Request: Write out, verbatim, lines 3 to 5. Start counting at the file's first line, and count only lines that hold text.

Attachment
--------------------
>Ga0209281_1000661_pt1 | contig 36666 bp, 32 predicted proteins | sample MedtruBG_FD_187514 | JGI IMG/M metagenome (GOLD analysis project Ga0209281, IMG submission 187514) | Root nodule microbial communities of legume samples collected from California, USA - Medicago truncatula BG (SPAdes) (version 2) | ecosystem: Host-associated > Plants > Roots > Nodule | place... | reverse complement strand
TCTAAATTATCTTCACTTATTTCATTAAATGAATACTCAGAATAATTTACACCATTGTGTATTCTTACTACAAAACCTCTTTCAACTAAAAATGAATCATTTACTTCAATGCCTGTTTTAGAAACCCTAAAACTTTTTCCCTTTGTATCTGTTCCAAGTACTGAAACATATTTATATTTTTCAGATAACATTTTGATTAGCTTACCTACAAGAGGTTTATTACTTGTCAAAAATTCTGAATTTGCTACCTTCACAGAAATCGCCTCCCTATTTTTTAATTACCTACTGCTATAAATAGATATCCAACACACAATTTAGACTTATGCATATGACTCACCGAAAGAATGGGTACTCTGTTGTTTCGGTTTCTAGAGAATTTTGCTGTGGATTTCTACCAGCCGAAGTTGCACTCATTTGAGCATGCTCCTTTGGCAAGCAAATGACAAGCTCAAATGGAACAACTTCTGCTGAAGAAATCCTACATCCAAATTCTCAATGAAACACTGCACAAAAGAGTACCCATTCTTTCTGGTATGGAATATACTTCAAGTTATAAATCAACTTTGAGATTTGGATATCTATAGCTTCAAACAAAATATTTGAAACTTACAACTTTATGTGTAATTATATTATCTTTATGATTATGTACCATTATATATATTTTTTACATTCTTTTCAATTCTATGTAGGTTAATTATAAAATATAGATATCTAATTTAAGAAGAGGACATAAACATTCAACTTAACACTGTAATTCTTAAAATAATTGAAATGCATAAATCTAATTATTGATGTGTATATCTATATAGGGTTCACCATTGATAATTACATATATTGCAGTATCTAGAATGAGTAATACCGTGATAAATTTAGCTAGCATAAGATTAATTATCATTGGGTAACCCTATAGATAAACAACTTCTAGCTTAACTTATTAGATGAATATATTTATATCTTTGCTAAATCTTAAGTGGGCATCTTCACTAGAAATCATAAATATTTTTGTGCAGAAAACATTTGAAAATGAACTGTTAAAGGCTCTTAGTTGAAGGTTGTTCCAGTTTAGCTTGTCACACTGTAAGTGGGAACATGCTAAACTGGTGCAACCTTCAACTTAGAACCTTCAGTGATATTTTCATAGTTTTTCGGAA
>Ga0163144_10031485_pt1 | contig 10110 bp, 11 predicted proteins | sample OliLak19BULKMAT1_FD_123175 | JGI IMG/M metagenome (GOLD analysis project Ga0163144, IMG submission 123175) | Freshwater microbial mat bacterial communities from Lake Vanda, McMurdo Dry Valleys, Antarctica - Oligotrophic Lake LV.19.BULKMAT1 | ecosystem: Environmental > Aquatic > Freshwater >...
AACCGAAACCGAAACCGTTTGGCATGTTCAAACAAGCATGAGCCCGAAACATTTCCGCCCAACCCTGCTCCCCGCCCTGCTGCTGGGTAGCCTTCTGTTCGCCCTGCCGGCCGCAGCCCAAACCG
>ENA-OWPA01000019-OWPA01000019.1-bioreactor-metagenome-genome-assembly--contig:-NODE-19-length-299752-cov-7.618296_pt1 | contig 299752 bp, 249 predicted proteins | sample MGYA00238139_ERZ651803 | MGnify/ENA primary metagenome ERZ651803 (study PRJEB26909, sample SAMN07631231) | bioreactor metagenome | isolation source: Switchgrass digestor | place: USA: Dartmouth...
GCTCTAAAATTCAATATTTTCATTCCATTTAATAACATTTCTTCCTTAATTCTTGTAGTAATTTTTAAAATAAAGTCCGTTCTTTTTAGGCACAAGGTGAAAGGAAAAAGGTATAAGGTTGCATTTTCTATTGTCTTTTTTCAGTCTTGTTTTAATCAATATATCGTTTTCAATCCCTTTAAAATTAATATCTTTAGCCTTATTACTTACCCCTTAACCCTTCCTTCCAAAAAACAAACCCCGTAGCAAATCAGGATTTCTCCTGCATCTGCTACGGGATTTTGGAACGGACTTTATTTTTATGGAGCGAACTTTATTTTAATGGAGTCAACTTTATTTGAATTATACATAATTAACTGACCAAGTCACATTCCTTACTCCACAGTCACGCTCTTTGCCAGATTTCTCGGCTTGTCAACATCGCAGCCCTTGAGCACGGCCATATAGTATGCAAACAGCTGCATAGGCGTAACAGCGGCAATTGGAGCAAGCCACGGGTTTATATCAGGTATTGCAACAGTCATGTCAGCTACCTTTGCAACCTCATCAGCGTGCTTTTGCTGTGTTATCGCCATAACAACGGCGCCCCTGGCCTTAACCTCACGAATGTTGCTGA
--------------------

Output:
>Ga0163144_10031485_pt1 | contig 10110 bp, 11 predicted proteins | sample OliLak19BULKMAT1_FD_123175 | JGI IMG/M metagenome (GOLD analysis project Ga0163144, IMG submission 123175) | Freshwater microbial mat bacterial communities from Lake Vanda, McMurdo Dry Valleys, Antarctica - Oligotrophic Lake LV.19.BULKMAT1 | ecosystem: Environmental > Aquatic > Freshwater >...
AACCGAAACCGAAACCGTTTGGCATGTTCAAACAAGCATGAGCCCGAAACATTTCCGCCCAACCCTGCTCCCCGCCCTGCTGCTGGGTAGCCTTCTGTTCGCCCTGCCGGCCGCAGCCCAAACCG
>ENA-OWPA01000019-OWPA01000019.1-bioreactor-metagenome-genome-assembly--contig:-NODE-19-length-299752-cov-7.618296_pt1 | contig 299752 bp, 249 predicted proteins | sample MGYA00238139_ERZ651803 | MGnify/ENA primary metagenome ERZ651803 (study PRJEB26909, sample SAMN07631231) | bioreactor metagenome | isolation source: Switchgrass digestor | place: USA: Dartmouth...